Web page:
Archive for October, 2011

Toni’s Tuna Salad

Posted in Entree, Salad, Seafood, Side, Toni Verticelli Farmer with tags , , , , , on October 24, 2011 by thekytchnwytch

1 5 oz. can albacore tuna, drained
2 carrots, finely chopped
1 large celery stalk, finely chopped
1 medium tomato, well chopped w/juice
1/4 cup chopped walnuts (or nuts of choice, walnuts are just really good for you and go well in this recipe)
3 Tablespoons mayonnaise
1/2 teaspoon onion powder
1/4 teaspoon garlic powder

Mix all ingredients together well and refrigerate for 30 minutes to let flavors marry. This is not a “wet” tuna salad so it can be served as is or with bread, toast or crackers.


Catalan Roasted Vegetable Platter (Escalivada)

Posted in Historical Cooking, Mediterranean, Side, Uncategorized with tags , , , , , , , on October 17, 2011 by thekytchnwytch
Toasted Vegetable Platter (Escalivada)

Catalan Roasted Vegetable Platter (Escalivada)

Serves 4

Today, red bell peppers are a favorite vegetable to include in this recipe.  I omitted it from our recipe because sweet peppers (capsicums) didn’t become very popular until the very early 20th century. If you choose to add sweet bell peppers, remove the seeds and stem at the same time as you peel them. Add a little more oil.  You really cannot use too much olive oil.  Whatever remains can easily be used for dipping bread.


2 large eggplants

8-10 Medium-sized tomatoes

1/3 cup (3 fl oz/90ml) a fruity, good quality extra virgin olive oil

Salt (to taste)

1/2 teaspoon Cayenne powder (or to taste)

2 cloves garlic, peeled and finely chopped (optional)


1. Bake or grill the eggplants and tomatoes.  Set aside for 10-15 minutes in a covered dish (this makes them easier to peel).

2. Peel the vegetables.  Trim the stalks off the eggplant and discard the seeds and juice of the tomatoes. (You might want to reserve the skins and juices with which to make a vegetable stock.)

3. Cut the vegetables into strips, then arrange them on a serving dish with oil and salt.

4. Optional: sprinkle chopped garlic.

5. Serve.

For our workshop, I opted to exclude the garlic from this dish as the soup already featured it.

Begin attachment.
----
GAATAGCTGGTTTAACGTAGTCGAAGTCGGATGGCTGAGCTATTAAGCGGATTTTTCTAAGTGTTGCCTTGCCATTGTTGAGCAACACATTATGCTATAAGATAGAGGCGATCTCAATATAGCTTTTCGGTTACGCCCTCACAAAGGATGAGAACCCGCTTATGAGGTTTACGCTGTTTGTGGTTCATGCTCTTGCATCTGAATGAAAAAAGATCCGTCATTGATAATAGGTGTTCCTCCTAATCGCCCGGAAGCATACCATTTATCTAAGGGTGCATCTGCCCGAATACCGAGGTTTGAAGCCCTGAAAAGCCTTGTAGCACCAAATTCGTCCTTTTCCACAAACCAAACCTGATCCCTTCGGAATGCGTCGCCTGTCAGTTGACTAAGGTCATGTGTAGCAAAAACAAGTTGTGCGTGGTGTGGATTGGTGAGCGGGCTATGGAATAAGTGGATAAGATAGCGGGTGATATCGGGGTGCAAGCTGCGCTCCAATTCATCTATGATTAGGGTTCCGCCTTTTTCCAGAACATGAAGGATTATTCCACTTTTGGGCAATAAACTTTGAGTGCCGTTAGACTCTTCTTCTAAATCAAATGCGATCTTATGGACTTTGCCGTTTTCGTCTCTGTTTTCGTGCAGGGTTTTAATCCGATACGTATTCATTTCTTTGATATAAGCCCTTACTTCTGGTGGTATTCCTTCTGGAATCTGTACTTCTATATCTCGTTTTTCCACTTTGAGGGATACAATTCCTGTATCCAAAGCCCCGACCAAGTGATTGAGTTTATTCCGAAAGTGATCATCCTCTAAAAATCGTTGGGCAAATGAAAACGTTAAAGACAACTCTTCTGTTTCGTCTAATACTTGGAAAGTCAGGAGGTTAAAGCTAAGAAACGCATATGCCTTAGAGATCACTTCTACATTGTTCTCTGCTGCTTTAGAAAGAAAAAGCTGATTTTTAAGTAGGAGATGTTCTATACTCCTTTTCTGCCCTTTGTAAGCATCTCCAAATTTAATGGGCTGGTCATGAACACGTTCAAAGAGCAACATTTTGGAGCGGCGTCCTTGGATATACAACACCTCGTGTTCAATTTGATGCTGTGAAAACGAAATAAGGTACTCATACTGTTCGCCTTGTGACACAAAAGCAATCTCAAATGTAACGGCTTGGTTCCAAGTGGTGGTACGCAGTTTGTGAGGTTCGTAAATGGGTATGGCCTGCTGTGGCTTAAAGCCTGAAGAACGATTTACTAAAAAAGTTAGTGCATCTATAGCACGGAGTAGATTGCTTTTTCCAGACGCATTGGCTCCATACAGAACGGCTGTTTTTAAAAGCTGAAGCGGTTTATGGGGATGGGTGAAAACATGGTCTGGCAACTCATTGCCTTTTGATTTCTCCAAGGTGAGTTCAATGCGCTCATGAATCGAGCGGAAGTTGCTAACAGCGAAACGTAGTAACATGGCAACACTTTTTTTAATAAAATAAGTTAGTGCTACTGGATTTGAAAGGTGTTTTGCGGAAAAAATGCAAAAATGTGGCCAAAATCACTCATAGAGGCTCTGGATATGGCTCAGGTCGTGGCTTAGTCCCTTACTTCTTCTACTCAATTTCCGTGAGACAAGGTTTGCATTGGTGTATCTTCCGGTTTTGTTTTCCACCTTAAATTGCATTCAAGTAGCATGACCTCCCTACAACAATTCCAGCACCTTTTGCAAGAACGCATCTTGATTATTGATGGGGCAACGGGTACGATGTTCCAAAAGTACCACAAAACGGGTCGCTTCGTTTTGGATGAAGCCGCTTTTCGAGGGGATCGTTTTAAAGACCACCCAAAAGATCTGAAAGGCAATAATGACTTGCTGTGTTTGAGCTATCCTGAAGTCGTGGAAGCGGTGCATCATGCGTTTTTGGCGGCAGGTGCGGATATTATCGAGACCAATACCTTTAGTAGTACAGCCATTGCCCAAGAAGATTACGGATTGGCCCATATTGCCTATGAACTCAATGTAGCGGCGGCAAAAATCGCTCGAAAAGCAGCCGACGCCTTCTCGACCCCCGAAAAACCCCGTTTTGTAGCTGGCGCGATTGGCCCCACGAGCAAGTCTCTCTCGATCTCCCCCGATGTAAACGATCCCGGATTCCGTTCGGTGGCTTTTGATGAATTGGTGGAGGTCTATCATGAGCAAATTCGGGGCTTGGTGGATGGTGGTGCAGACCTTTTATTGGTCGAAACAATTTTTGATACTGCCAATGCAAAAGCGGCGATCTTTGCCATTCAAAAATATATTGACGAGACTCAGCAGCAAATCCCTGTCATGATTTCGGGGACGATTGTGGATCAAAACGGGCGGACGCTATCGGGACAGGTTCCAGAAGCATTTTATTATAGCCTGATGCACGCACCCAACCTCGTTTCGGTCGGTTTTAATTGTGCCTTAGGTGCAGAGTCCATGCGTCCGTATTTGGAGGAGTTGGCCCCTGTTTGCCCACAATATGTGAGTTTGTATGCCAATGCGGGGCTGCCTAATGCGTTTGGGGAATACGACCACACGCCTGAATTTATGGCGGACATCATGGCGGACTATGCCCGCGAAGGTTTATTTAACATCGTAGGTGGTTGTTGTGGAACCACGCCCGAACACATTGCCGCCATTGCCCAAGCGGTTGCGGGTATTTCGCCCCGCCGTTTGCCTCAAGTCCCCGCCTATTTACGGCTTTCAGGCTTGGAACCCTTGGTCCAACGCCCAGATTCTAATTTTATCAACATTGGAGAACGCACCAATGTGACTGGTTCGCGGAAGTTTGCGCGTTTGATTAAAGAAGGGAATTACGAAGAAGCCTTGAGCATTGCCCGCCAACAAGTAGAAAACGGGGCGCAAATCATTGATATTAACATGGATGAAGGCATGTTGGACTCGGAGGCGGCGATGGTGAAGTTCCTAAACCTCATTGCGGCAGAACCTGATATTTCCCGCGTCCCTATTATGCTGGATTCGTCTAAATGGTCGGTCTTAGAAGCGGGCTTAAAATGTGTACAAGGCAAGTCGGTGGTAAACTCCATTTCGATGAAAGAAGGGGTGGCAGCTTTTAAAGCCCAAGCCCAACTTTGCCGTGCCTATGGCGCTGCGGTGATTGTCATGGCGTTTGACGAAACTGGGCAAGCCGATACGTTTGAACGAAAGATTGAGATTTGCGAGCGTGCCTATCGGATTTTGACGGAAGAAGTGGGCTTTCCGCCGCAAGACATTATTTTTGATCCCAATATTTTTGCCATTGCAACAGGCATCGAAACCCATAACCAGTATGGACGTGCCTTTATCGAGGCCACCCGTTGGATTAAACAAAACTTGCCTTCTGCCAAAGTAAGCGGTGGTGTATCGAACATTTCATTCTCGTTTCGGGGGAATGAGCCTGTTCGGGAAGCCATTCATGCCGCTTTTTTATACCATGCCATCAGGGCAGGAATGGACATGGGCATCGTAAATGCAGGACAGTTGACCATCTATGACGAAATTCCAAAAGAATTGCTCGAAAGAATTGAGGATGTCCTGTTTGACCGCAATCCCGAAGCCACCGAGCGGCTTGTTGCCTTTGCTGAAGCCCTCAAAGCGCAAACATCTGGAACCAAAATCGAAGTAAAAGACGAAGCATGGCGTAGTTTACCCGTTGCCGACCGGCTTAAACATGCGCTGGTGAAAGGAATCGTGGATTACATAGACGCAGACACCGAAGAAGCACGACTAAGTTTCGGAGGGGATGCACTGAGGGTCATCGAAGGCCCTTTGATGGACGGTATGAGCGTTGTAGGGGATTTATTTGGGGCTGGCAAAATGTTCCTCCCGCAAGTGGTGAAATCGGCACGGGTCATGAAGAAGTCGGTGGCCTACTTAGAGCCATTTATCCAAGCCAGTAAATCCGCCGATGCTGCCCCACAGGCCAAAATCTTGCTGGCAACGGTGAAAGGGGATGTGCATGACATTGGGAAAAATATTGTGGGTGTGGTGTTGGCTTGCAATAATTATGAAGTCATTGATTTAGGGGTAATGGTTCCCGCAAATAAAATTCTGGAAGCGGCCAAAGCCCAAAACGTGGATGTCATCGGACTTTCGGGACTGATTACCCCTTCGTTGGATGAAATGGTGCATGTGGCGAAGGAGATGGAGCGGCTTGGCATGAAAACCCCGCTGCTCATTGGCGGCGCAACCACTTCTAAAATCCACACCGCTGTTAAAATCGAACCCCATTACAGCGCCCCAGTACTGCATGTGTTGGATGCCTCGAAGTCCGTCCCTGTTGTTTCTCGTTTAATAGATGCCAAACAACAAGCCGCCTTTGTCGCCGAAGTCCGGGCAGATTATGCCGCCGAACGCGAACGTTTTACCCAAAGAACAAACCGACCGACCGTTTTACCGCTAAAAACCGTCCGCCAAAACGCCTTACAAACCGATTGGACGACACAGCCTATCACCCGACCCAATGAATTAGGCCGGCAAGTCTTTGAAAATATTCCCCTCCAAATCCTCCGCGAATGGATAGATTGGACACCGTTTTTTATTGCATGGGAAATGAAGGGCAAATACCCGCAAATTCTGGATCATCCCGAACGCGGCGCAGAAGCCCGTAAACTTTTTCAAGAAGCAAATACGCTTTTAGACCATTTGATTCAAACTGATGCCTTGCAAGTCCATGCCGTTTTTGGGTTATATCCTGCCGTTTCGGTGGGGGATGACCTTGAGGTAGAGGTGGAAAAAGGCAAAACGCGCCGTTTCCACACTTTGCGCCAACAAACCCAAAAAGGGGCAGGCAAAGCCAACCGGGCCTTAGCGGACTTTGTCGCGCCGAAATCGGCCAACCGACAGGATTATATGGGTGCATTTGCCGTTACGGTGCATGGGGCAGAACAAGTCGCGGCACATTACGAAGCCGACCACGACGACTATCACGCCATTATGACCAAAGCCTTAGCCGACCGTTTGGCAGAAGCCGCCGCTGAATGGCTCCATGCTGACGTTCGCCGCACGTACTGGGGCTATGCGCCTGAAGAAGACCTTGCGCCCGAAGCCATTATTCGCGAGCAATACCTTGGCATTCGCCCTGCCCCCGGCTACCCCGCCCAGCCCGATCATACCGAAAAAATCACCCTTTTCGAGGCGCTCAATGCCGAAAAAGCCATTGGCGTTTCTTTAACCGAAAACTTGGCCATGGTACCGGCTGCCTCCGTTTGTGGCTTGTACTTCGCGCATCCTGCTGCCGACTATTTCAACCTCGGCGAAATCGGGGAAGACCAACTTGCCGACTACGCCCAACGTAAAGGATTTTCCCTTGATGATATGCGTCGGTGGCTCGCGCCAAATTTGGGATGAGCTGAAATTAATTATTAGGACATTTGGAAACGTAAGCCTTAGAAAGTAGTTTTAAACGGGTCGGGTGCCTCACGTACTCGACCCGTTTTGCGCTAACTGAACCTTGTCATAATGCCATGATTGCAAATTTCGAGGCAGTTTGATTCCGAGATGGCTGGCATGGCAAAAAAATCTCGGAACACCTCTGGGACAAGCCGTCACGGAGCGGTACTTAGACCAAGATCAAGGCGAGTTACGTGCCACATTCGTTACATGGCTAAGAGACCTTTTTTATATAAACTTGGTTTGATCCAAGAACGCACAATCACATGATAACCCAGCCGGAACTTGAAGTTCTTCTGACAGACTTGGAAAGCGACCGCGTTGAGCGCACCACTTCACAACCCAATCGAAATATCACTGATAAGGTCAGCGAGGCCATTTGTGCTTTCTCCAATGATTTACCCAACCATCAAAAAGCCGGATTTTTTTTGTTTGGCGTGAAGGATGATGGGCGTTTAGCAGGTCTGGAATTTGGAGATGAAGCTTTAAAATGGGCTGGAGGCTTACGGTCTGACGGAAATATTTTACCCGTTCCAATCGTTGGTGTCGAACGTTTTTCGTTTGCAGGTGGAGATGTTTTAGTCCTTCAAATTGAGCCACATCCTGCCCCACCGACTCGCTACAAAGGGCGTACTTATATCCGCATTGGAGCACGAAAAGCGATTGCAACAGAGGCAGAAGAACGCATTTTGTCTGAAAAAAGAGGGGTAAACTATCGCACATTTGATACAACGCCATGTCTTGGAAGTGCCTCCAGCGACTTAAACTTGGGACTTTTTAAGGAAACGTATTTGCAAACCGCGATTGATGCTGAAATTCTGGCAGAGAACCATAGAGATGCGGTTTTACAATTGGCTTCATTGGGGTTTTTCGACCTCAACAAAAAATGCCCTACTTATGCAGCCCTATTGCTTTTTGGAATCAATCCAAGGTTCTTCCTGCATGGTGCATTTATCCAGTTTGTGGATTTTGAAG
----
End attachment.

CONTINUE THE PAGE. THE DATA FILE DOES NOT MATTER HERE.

Garlic Soup (Sopa de Ajo)

Posted in Historical Cooking, Uncategorized with tags , , , , on October 17, 2011 by thekytchnwytch
Sopa de Ajo (Garlic Soup)

Sopa de Ajo (Garlic Soup)

This soup has long been touted as a hangover remedy.  While I cannot personally vouch for that virtue, I can say that it has substance without being too much.  It, as with many other things, tastes best when it is cooked over an open fire.

If you make this recipe, please let me know how you prepared it, any substitutions (or omissions) you made, and what you thought of it.


Serves 4


4 cups (1qt/1l) water

¼ cup (2 fl oz/60 ml) olive oil (not extra virgin; extra virgin olive oil has a tendency to scorch easily as it has a lower smoking point than regular olive oil)

4 whole cloves of garlic, peeled (you can use more if you love garlic)

10 oz. (315 g.) cubed French bread (10 oz. of your favorite croutons will work as well)

1 t. paprika (smoky paprika can be a nice substitute if you are cooking this on the stove)

Salt (to taste)

4 eggs (optional)



1. Put water into a saucepan to boil. You can also use an electric teakettle to boil it, but be sure that the water doesn’t evaporate too much!

2. Heat the oil and fry the whole garlic cloves in a large skillet. Add the paprika and stir it to flavor the oil. Add the cubes of bread and brown them. Stir them frequently to make sure that they are evenly browned.

3. When the bread is evenly browned, pour in the boiling water. Cook for 15 minutes. Add salt*. Serve.

4. If desired, break an egg for each person into the soup in the final few minutes of the cooking time. Wait until the white sets before serving.

*Salt can sometimes be a tricky ingredient with soups. I prefer to let my guests add salt to their taste.  Since the flavor and texture of this soup is so different from those typically served in the U.S., it is good to let folks try it this way first and decide how much salt to add.  It can be very easy to oversalt this one.